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many sort of right of center commentators who are kind of interested in the tea party and continue to give them some air time, and a little bit more play than the mainstream media. he is not the father of the tea party, and between, if you talk to tea partyers, they don't want a father. they don't want a central leader. they want to be grassroots and disbursed and they want to stay out of formal politics. >> host: next up is tina in texas. >> caller: hi, how are you doing? i think i can articulate my thoughts clearly. first point is, as a person of color growing up in the 60s, seeing first hand integration and having to go through some of the oppression, and the issues, as i listen to the tea partyers, they remind me of that era, and even though it's wrapped up in intellectual conversation about the concerns of constitution, it seems to me as a person of
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color, if i live in a tea party world, i would not have rights, and it would be rationalized in terms of my inability to compete, if you will. and i frankly find it disturbing, even more so, as i keep hearing people say, we're not about bigotry or hate. but yet everything you see displayed by them says the opposite... very intelligent people come up as a person of color there are huge symbols of color i don't believe them. >> host: thanks, tina. i think that's unfortunate. i wish he would attend a tea party event. you'd be hope welcome with open arms. there's nothing racist. and about the principles they espouse. there is nothing about limited government would keep you from
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achieving. there is nothing about defending u.s. sovereignty that would keep you from achieving a nothing about constitutional rationalism that would keep you from achieving. he's our american principles, not by people working people are purple people are polkadotted people. they're american principles about our constitution that come from our constitution. i'm sorry you feel that way, but i think you're misinformed. i don't think it ever attended a tea party event in if you have a don't think you feel that way. post the next is michael in seattle. >> caller: professor foley, i would like to ask you three quick questions. first of all, who is a better president, clinton or bush? and wouldn't you agree facing these record $1.3 trillion deficit is because president bush was by far the most fiscally irresponsible president ever? let's have a quick review. when president clinton came into office he inherited 293 billion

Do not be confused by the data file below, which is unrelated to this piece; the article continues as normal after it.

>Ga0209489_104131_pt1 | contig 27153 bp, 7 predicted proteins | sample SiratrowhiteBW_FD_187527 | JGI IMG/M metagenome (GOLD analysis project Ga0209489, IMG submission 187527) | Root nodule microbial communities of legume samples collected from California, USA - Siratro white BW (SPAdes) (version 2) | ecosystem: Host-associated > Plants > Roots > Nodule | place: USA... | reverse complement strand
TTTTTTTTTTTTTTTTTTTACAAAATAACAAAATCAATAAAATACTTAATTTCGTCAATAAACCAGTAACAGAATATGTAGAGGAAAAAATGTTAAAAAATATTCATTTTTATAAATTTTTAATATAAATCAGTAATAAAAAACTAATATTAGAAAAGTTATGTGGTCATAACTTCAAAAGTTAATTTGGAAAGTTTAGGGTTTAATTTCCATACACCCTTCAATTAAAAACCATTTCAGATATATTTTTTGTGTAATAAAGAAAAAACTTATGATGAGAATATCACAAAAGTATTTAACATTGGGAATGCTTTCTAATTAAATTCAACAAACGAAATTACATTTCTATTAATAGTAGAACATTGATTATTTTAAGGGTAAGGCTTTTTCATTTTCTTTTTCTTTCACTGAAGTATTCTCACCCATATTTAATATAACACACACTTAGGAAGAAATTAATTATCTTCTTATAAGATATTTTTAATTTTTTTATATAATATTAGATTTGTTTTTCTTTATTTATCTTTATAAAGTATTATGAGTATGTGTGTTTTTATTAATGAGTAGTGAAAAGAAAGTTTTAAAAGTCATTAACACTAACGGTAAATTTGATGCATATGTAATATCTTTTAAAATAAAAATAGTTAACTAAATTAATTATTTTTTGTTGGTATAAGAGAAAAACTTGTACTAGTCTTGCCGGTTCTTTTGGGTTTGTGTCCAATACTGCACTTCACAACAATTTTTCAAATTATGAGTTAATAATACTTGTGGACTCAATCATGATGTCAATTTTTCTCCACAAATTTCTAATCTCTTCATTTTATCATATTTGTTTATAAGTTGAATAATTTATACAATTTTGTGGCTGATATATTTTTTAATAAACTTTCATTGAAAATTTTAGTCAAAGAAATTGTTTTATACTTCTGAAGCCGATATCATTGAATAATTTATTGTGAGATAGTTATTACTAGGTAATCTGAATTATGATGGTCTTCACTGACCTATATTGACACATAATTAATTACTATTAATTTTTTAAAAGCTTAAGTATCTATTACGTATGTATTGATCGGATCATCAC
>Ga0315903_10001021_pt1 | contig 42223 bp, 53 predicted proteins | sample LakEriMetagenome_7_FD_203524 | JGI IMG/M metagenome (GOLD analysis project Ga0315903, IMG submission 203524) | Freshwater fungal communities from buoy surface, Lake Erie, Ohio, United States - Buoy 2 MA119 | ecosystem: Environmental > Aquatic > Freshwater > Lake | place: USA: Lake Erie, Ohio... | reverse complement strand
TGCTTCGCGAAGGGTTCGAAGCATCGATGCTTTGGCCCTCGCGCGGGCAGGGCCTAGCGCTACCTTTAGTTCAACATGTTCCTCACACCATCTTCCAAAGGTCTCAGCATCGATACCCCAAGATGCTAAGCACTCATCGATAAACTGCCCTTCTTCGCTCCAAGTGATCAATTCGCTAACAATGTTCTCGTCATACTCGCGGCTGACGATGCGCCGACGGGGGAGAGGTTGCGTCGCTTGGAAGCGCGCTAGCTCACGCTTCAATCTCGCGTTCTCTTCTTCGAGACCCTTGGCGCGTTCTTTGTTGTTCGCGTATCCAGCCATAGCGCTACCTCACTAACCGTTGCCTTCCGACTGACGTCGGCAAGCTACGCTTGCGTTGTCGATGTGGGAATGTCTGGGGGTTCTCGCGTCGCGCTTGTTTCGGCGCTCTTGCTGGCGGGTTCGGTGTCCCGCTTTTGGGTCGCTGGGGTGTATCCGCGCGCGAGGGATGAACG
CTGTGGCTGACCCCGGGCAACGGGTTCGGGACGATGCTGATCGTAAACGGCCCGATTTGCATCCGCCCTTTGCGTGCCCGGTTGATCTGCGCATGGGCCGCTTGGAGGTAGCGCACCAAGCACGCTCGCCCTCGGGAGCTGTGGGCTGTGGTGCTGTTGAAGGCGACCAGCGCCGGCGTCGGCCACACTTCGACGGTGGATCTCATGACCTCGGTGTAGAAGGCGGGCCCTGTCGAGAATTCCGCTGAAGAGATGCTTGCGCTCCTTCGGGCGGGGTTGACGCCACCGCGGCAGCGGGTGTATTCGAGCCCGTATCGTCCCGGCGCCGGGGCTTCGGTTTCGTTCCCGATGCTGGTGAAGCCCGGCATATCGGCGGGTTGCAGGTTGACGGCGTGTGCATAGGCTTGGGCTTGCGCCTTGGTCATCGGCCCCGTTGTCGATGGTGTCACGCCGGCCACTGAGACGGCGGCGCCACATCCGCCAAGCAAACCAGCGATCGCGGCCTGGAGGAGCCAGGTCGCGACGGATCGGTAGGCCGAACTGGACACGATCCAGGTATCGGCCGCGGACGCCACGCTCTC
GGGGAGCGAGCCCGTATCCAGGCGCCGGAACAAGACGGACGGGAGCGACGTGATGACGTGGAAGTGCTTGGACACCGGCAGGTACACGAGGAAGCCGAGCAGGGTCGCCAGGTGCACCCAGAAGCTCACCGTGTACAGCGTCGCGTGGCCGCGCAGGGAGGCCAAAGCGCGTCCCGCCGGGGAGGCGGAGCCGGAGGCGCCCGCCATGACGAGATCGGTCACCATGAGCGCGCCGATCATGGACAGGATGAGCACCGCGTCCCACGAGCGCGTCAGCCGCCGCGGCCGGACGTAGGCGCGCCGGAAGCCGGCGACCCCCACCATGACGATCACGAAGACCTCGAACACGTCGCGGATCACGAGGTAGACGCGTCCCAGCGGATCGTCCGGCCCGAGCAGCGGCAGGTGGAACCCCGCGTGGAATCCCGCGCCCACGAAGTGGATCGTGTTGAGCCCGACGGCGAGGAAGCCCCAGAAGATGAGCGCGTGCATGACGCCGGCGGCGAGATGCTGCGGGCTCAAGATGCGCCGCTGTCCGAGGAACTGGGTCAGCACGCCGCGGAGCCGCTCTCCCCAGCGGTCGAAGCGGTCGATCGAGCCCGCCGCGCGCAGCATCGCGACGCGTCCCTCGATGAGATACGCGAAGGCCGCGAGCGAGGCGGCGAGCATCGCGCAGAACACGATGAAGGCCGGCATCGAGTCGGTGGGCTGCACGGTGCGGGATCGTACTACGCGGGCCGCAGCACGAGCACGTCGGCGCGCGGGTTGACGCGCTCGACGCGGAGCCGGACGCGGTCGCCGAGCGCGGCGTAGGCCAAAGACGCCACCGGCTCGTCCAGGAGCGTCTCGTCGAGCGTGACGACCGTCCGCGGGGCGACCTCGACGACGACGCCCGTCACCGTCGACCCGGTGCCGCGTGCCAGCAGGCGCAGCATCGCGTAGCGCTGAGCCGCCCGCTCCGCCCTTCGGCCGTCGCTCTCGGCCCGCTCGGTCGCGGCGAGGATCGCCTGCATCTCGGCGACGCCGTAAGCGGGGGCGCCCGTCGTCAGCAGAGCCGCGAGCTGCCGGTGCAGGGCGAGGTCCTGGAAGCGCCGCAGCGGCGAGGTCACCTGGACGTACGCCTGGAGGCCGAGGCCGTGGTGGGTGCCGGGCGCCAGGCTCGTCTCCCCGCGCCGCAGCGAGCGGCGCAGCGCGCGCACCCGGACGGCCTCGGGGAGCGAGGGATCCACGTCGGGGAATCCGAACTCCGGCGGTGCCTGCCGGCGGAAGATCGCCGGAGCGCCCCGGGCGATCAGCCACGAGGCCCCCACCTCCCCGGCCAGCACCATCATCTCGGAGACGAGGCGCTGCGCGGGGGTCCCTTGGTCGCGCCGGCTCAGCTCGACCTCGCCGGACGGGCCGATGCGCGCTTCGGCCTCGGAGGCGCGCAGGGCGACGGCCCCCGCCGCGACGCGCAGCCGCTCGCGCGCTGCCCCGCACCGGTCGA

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raise taxes and left a record $5.6 trillion project that surplus and president bush squandered the entire surplus with $2 trillion of irresponsible budget busting tax cut into unpaid wars, even a staunch conservative like joe scarborough concedes president bush has the worst fiscal track record of any president. did you vote for president bush? would you agree? >> guest: let's get a response from our guests. >> guest: if i like clinton or bush, the clinton batter. i think you're missing the point here, and a tea party again is not republican. i personally don't consider myself to be a republican. i think most are independent. some are republican because they are conservatives and republican is more likely conservatives and then the democrat party at this moment in history.